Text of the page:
Artistic Image Creates National Spot for Hall of Game Awards
“Although the storyline called for a dream sequence, the client didn’t want it to be too childlike or cartoony. We found a balance by using 2D and 3D to enhance the action and the environment in the boy’s imagination and make it fun, while grounding it in realism,” said Dye.
“The biggest challenge was making the 3D shoes bend and move naturally, the way real footwear would when worn by a person, and an active one at that,” added Dye. “We needed to find the median between having the 3D footwear move naturally with the kid, while still being large in scale – so they would not interfere with each other and the actual movements of the child.”
“We shot the talent on green screen, so that we could create the environment around him in post,” said live action director, Ken Soons. “Because we needed to not only track the camera moves, but also track the 3D shoes to the kid’s feet, we placed tracking points on the green screen behind and under the talent, as well as on a pair of shoes that would later be replaced with the four pairs of hero 3D shoes. This allowed us to create the dream environment in post while making the child still look like he was actually in that environment. This shoot was super fun; however, the biggest challenge was having a young actor understand what each of the environments would be like when it was added to the shot later, as acting in front of a green screen can be difficult for even the most seasoned of actors.”
Maintaining that realism was particular important when it came creating photo realistic super-sized 3D sneaker. The modeling and texturing of the intricate details of the shoes had to be an exact replication, as any imperfection would misrepresent the product. Although the spot needed to be entertaining, its purpose was to showcase the shoes in a realistic way to motivate young viewers to go to hallofgameawards.com/sneakers and participate in the voting process for the the sickest sneaker.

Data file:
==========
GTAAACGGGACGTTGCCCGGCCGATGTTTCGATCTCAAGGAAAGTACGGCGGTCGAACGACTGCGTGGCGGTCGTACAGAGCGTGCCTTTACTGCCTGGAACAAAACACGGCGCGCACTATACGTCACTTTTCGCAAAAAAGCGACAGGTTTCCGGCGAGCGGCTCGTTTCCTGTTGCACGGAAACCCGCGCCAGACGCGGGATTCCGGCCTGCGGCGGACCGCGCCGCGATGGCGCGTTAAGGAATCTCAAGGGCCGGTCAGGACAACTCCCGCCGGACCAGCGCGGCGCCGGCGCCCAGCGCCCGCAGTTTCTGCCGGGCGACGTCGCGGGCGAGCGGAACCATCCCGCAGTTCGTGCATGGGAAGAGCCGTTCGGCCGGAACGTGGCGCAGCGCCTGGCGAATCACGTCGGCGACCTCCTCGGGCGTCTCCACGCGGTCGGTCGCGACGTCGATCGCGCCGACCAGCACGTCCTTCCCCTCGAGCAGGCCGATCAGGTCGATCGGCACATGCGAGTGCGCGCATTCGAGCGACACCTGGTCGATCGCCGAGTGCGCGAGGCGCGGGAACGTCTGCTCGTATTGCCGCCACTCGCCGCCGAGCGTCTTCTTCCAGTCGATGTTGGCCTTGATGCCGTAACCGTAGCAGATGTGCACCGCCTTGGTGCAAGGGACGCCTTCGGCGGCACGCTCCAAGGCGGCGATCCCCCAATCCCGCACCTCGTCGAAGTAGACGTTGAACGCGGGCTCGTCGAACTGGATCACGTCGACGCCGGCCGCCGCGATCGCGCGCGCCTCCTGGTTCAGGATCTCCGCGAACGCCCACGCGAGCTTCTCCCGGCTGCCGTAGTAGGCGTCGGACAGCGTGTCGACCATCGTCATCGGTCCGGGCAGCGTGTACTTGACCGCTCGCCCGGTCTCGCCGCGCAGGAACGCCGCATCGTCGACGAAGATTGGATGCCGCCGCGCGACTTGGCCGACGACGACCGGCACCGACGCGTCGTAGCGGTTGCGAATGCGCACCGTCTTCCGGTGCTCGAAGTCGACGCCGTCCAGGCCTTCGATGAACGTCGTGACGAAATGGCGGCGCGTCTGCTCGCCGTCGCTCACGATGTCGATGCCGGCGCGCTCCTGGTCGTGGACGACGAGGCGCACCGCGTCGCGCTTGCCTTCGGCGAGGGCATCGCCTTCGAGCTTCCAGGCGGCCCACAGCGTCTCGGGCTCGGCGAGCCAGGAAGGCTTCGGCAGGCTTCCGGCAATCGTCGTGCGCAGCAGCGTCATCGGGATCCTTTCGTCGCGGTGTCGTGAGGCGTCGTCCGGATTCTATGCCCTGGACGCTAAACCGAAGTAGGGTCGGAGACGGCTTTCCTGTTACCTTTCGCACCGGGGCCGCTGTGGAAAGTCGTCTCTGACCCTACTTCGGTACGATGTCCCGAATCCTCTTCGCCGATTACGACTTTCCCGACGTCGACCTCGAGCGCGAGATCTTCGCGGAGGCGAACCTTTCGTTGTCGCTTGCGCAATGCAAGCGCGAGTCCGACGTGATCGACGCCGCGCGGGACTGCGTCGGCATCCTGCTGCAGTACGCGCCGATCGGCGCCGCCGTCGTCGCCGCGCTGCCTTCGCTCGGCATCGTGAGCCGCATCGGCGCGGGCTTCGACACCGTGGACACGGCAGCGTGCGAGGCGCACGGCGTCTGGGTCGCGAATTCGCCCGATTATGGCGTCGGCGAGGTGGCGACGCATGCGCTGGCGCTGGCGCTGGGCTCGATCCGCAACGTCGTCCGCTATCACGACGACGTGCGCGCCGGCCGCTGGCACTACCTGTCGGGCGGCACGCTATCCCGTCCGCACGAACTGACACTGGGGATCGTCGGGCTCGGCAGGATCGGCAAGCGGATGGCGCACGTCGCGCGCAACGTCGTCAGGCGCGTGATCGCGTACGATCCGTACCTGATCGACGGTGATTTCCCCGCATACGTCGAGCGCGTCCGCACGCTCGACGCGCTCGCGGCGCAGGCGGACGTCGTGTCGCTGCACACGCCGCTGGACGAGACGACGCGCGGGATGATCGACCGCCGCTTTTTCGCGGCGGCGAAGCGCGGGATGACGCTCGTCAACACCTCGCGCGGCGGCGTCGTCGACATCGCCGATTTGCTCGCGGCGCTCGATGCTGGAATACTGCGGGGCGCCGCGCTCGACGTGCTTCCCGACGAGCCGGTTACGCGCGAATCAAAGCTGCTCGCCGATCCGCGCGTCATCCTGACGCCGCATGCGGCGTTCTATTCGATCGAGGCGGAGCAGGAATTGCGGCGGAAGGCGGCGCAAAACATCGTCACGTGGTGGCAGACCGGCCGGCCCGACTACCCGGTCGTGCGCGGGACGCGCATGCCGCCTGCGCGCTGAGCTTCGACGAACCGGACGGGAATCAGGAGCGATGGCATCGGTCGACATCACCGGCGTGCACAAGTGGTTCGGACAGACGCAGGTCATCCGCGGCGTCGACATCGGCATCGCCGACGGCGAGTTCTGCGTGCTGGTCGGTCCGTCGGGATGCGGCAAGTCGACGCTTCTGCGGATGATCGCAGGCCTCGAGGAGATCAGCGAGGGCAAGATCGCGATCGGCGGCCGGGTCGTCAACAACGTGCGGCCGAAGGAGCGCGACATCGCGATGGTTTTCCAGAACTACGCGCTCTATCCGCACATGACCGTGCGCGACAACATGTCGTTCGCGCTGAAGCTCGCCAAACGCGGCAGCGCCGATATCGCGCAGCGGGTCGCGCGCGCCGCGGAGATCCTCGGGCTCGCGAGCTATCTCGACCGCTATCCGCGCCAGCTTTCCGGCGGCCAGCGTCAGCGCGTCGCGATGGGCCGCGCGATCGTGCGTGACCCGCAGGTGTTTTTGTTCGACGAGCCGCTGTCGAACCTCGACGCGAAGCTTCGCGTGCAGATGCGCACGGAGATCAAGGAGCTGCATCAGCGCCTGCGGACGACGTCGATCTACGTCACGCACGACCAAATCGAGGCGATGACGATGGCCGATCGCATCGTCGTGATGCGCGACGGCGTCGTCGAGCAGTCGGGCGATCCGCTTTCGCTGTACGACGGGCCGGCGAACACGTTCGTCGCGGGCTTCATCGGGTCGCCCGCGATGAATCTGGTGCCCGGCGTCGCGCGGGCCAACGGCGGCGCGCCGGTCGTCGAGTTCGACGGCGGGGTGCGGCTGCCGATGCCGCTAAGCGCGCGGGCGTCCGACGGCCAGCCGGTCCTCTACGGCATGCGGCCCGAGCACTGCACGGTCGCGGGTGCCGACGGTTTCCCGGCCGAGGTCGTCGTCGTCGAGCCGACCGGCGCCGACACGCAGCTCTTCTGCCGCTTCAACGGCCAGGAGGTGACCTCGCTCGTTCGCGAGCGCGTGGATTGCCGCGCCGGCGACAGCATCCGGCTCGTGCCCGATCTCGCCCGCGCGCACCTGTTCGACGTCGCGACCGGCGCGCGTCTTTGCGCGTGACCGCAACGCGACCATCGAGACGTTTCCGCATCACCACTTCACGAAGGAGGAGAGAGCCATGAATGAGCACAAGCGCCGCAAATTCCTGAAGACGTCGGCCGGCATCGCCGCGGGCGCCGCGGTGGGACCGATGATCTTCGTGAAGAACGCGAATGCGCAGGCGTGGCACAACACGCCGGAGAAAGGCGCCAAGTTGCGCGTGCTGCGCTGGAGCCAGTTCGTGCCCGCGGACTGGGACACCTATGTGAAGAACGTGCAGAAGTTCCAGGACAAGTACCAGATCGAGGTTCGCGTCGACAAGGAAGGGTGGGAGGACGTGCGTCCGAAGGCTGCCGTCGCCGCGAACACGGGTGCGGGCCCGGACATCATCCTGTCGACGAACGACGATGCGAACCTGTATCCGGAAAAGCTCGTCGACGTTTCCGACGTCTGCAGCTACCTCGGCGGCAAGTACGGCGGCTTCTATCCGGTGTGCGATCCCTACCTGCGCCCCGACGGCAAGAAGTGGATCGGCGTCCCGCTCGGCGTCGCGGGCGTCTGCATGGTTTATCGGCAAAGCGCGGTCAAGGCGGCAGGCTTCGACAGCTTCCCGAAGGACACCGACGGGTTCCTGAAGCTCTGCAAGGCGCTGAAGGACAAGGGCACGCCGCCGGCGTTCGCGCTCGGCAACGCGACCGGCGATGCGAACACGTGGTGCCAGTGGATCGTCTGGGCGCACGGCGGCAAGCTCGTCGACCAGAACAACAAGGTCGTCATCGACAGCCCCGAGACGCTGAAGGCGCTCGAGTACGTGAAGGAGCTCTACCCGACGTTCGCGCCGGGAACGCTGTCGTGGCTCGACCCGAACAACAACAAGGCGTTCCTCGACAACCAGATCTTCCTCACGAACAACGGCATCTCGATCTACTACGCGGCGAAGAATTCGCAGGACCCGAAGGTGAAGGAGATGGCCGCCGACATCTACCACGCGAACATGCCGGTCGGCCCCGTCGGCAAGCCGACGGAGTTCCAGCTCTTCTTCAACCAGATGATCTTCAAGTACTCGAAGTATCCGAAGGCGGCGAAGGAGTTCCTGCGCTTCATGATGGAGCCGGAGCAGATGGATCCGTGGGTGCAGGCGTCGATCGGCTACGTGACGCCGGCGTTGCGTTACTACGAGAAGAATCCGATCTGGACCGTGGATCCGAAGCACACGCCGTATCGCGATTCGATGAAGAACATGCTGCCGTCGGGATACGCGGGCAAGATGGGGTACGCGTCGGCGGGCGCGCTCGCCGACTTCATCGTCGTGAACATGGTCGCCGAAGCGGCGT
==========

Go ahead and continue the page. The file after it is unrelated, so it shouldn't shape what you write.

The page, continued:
The environments were also created in 3D. Some, like the Kids Foot Locker façade in the first shot, were created to look real, while the other environments in the dreamscape, like the city street, were textured in a cartoon-style that gave them a surreal quality.
Ed Dye directed the visual FX and designed the spots on Photoshop; visual FX artists Lee Kordel, Jeffrey Ling, Daniel Barnes and Jim Roberson did the modeling, texturing and lighting using Maya, Cinema 4D, After Effects; Daniel Wiggins created the animation in Maya; Owen Chikazawa and Andy Sapp did the color correction and final composite in After Effects. Ken Soons directed the live-action, which was shot on the state-of-the-art digital camera, the Arri ALEXA (http://www.arri.de/camera/digital_cameras) by DP Nigel Rowe. Soons also brought his director’s eye to the cutting of the spots, which he edited in AI’s Final Cut suite.
The cross-platform job called upon Artistic Image’s digital team to worked on both the Cartoon Network’s broadcast spot, as well as create separate animations and elements for the Kids Foot Locker website.
“Our multi-discipline team is skilled at creating traditional broadcast spots and providing an efficiently bridge into the digital realm,” said Dye. “ We enjoyed having the opportunity to follow through on our creative vision and create media content for both platforms.”
“Artistic Image’s collective of talent and a full roster of production, CGI, design, editorial and finishing services, enabling us to accomplish everything in-house, under one roof – efficiently and meet a tight deadline,” said Martin. “And everyone was thrilled with the final product.”
“Cartoon Network came up with a wonderful concept, and we were thrilled that they called on Artistic Image to bring it to life,” added Dye. “Working with producer, Leslie Kleine, and senior writer and producer, Troy Gross was a great collaborative experience. Together we created spots that convey their messages with a captivating and fun visual story that uses a fusion of dazzling CGI, photo realistic rendering and innovative live-action to tell a compelling visual story.